In the first OSB application, the Appellant unsuccessfully attempted to set aside the SD. In the resulting Registrar’s Appeal, Chan Seng Onn J rejected the Appellant’s arguments that the service of the SD was irregular and that there were genuine triable issues raised based on, inter alia, a dispute as to the debt owed. On appeal to the Court of Appeal (“CA”) in Civil Appeal No 77 of 2015 (“CA 77/2015”), the Appellant raised, in the Appellant’s Case, the same arguments that he had relied on at the Registrar’s Appeal, but they were subsequently abandoned at the appeal.


The Respondent subsequently applied for a bankruptcy order as the Appellant failed to comply with the SD. In the second OSB application, which the present case was concerned with, the Assistant Registrar (“AR”) dismissed the Appellant’s application to dismiss or stay the Respondent’s application for a bankruptcy order. The Appellant argued that as the facility agreements forming the foundation for the SD were never utilised, there was no disbursement of funds by Ever Tycoon to Realm. Moreover, the Appellant argued that he was acting under a mistake of fact in executing the personal guarantees in favour of Ever Tycoon, and claimed that he was misled by his former solicitors into believing that he had executed these personal guarantees.


The AR dismissed the second OSB application, given that the CA had already affirmed the validity of the SD in CA 77/2015 and the documents and facts that formed the basis of the Appellant’s arguments in the second OSB application had in fact been canvassed in the Appellant’s Case for CA 77/2015, but those arguments were not raised at the appeal.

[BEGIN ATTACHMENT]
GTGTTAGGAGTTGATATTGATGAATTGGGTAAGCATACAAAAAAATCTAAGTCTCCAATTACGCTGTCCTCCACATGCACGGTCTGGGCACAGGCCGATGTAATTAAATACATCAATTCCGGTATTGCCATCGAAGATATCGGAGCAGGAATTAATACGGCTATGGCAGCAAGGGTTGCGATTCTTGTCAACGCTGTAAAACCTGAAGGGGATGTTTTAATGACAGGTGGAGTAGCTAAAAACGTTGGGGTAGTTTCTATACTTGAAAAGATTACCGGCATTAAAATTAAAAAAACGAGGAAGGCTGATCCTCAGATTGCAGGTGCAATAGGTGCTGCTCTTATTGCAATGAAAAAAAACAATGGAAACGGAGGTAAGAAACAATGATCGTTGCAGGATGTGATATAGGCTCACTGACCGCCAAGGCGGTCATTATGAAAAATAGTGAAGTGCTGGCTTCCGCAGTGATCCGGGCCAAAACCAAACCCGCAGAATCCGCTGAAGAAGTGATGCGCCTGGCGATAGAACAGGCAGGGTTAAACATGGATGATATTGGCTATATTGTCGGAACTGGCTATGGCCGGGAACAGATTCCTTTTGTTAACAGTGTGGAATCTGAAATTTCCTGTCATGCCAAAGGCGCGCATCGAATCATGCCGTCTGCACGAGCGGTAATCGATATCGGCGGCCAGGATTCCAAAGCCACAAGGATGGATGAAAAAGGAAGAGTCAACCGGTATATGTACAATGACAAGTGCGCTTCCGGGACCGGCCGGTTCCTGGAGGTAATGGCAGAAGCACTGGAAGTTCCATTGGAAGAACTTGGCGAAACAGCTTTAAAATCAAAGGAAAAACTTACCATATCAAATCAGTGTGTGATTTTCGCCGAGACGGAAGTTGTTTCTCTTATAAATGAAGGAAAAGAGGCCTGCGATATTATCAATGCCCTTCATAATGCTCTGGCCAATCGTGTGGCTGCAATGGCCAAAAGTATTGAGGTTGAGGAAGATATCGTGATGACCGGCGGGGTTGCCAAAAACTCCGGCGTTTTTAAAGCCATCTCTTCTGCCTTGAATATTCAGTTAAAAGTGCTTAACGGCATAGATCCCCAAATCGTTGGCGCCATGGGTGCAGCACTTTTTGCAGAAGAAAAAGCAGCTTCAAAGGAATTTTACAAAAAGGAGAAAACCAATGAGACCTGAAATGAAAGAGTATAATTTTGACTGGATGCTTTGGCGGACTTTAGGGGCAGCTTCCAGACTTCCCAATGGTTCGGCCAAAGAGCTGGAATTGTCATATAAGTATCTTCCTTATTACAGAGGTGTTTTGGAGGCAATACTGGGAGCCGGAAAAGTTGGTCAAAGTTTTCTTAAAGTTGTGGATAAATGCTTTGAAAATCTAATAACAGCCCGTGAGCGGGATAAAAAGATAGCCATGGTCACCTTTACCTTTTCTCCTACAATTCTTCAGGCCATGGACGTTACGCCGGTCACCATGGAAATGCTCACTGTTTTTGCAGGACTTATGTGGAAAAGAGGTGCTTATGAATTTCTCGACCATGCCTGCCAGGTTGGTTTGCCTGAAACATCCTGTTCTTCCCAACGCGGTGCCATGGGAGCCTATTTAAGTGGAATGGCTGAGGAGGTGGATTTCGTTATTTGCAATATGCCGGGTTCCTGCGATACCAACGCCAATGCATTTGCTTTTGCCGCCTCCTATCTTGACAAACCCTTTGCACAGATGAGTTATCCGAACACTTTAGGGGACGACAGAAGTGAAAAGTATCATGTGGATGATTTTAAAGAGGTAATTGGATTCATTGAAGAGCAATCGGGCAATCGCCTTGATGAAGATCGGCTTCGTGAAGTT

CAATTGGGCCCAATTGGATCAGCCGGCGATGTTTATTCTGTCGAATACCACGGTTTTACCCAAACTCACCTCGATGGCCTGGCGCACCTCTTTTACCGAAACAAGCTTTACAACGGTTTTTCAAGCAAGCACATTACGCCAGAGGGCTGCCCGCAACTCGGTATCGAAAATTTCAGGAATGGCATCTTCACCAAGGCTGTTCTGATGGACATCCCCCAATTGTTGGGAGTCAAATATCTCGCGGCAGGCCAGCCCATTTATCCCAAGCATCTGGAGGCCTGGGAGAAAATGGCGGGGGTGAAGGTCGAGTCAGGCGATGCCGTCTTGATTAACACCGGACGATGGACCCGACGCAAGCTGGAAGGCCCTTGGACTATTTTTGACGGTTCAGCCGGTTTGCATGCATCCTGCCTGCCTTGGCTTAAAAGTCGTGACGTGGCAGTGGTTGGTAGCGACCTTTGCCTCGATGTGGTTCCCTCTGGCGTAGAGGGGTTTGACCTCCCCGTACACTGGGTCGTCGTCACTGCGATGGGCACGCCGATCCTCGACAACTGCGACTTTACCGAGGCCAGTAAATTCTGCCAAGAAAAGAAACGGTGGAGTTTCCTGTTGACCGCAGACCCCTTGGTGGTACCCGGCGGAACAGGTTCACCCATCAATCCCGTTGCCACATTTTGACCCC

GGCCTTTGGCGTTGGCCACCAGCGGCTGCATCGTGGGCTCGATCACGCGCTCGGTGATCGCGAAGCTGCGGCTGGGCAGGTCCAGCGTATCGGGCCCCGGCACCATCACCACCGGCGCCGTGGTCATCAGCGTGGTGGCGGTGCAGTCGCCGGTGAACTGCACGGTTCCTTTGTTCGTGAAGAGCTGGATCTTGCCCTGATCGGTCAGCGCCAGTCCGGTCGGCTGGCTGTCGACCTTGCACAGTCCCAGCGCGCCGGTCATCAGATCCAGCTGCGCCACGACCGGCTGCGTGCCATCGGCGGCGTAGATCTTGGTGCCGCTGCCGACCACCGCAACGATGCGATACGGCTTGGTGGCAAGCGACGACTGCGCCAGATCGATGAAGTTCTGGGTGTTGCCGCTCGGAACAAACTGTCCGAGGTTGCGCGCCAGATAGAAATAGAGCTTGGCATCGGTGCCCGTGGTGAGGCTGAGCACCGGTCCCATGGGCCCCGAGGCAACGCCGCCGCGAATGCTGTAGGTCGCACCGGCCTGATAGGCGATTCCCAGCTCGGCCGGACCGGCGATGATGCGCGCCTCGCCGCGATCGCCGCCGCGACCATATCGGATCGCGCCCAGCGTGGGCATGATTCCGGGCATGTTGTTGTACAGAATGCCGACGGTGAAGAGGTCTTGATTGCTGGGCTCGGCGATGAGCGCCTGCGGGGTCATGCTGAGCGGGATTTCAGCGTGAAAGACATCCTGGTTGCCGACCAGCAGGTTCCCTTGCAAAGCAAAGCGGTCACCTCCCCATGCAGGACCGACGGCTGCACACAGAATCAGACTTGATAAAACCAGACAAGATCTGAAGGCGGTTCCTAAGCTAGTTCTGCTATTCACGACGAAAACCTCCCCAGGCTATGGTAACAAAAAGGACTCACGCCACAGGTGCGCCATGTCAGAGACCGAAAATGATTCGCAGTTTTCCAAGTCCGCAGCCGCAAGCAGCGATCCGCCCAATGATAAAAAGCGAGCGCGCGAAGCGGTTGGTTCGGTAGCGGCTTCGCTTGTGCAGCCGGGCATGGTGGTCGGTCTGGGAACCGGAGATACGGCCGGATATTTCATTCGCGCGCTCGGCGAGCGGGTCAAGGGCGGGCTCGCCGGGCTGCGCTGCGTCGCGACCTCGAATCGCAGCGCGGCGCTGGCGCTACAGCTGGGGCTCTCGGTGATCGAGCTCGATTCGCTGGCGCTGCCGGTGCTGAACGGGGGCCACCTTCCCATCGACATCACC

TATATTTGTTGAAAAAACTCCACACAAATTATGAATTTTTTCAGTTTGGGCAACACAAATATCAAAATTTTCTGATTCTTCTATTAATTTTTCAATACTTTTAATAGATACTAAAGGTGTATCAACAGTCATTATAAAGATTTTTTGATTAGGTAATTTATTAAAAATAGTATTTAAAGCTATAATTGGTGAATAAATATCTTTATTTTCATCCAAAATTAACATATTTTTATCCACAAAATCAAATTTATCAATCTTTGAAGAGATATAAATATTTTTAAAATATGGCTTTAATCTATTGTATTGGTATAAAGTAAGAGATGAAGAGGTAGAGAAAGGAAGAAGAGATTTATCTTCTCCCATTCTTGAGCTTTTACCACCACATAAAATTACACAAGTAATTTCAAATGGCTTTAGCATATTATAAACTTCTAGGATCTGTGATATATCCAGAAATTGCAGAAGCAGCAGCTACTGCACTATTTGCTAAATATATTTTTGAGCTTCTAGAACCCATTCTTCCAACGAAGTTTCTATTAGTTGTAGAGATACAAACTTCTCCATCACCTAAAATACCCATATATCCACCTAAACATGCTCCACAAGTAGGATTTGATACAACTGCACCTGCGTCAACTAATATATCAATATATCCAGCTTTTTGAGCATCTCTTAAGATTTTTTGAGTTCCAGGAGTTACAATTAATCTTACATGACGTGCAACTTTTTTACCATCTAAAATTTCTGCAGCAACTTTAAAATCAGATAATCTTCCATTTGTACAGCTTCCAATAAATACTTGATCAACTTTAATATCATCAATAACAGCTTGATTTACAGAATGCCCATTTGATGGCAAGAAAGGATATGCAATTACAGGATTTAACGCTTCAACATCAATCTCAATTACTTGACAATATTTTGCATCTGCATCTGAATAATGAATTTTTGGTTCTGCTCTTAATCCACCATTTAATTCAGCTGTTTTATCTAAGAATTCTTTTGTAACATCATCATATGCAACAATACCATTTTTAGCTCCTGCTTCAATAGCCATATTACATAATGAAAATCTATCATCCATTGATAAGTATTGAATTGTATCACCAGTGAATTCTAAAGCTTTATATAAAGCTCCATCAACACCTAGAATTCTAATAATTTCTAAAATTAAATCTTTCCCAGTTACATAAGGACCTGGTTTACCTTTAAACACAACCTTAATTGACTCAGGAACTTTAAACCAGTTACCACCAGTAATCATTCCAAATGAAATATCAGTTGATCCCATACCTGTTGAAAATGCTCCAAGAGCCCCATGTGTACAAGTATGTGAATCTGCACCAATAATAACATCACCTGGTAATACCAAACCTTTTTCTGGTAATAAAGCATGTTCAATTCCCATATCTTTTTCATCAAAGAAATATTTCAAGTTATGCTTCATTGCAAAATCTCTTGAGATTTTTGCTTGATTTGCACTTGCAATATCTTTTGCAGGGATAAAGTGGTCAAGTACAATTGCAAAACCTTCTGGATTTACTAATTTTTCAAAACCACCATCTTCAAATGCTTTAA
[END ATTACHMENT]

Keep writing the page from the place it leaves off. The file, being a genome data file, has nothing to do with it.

The Appellant appealed to the HC and submitted that there were at least three major triable issues:

> Whether the Appellant had executed the principal deed of settlement (“the Deed”) under a unilateral mistake of fact;
> Whether the Respondent was aware of the fact that the Appellant had executed the Deed under a unilateral mistake of fact; and
> Whether the Appellant realised his unilateral mistake of fact only after 11 May 2015.


Summary of Decision

The HC dismissed the appeal as the Appellant had not raised any triable issues. Further, the HC held that to allow the Appellant to raise new arguments, which could have been raised in CA 77/2015, would be tantamount to an abuse of process.


Capabilities Delivered Locally 


A. Standard to obtain a stay or a dismissal of bankruptcy proceedings